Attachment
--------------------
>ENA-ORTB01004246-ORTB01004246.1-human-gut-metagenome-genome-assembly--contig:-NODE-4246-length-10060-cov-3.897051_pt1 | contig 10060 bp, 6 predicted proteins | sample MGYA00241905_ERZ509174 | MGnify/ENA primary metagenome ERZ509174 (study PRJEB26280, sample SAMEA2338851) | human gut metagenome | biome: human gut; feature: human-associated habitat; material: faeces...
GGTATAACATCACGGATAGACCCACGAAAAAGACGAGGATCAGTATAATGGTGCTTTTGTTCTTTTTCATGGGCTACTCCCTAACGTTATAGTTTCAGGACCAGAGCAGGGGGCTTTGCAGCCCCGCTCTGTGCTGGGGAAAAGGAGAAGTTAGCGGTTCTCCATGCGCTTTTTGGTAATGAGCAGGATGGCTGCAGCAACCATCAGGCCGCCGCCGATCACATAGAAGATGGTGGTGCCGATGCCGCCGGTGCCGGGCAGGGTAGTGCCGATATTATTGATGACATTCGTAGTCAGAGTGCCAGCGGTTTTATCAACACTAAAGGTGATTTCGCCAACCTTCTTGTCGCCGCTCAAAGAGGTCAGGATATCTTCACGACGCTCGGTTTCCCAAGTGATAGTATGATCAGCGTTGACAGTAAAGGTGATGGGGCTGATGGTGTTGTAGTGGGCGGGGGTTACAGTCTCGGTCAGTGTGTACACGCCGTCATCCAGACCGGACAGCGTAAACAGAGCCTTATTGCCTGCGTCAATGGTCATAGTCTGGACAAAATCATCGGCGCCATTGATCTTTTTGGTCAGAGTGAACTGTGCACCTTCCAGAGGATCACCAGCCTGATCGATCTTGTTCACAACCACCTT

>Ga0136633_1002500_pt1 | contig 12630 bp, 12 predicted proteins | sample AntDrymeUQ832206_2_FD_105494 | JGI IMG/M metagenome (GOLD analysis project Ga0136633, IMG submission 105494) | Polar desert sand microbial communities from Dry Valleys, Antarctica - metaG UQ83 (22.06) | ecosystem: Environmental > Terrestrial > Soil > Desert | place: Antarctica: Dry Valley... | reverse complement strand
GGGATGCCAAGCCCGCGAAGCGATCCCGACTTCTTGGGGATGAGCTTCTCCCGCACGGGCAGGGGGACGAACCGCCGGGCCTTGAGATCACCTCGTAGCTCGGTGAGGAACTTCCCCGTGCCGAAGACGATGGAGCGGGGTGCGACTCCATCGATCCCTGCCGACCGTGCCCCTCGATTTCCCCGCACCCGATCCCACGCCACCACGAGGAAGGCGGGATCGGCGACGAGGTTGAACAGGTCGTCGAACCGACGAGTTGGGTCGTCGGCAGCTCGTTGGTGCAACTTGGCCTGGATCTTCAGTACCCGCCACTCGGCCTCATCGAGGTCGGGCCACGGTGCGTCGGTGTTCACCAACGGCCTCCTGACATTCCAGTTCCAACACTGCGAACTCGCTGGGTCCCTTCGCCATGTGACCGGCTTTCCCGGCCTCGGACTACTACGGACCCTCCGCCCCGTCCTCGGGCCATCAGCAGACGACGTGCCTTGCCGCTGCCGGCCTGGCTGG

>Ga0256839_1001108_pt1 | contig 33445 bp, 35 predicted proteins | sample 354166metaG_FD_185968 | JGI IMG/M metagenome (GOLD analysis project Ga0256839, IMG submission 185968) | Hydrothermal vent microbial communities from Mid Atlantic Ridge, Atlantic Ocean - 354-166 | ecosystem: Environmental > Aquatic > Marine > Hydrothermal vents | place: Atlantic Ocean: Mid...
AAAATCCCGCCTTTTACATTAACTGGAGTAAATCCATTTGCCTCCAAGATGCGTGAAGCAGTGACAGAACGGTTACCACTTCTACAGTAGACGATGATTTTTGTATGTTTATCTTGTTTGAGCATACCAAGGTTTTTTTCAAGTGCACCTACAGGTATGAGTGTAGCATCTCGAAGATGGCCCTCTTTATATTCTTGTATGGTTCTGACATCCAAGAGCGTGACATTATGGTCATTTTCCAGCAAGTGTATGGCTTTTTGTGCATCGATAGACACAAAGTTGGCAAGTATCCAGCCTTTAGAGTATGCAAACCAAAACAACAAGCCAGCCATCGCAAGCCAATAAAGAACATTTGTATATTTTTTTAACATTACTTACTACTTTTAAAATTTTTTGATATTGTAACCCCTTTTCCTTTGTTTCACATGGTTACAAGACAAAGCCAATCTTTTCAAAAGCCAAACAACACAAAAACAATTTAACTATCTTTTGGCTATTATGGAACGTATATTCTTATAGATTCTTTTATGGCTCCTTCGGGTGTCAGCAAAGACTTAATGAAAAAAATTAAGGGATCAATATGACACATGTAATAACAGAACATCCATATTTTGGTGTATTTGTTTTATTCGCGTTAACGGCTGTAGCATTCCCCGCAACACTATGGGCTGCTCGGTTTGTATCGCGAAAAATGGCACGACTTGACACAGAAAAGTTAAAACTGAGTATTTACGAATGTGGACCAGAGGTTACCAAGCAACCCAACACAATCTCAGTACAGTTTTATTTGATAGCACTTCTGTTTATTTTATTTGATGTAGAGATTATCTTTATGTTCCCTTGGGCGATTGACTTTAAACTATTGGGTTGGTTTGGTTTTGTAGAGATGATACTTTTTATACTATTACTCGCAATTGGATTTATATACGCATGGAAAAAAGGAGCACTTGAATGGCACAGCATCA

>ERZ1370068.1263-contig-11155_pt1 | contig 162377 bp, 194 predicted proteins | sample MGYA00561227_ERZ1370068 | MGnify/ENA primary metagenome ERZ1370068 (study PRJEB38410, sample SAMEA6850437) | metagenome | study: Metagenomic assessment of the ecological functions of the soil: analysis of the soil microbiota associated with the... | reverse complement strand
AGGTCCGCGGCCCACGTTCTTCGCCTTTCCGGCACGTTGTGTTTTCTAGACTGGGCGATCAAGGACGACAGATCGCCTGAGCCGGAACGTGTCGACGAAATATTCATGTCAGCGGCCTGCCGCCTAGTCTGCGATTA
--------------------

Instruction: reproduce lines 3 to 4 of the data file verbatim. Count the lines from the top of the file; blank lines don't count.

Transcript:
>Ga0136633_1002500_pt1 | contig 12630 bp, 12 predicted proteins | sample AntDrymeUQ832206_2_FD_105494 | JGI IMG/M metagenome (GOLD analysis project Ga0136633, IMG submission 105494) | Polar desert sand microbial communities from Dry Valleys, Antarctica - metaG UQ83 (22.06) | ecosystem: Environmental > Terrestrial > Soil > Desert | place: Antarctica: Dry Valley... | reverse complement strand
GGGATGCCAAGCCCGCGAAGCGATCCCGACTTCTTGGGGATGAGCTTCTCCCGCACGGGCAGGGGGACGAACCGCCGGGCCTTGAGATCACCTCGTAGCTCGGTGAGGAACTTCCCCGTGCCGAAGACGATGGAGCGGGGTGCGACTCCATCGATCCCTGCCGACCGTGCCCCTCGATTTCCCCGCACCCGATCCCACGCCACCACGAGGAAGGCGGGATCGGCGACGAGGTTGAACAGGTCGTCGAACCGACGAGTTGGGTCGTCGGCAGCTCGTTGGTGCAACTTGGCCTGGATCTTCAGTACCCGCCACTCGGCCTCATCGAGGTCGGGCCACGGTGCGTCGGTGTTCACCAACGGCCTCCTGACATTCCAGTTCCAACACTGCGAACTCGCTGGGTCCCTTCGCCATGTGACCGGCTTTCCCGGCCTCGGACTACTACGGACCCTCCGCCCCGTCCTCGGGCCATCAGCAGACGACGTGCCTTGCCGCTGCCGGCCTGGCTGG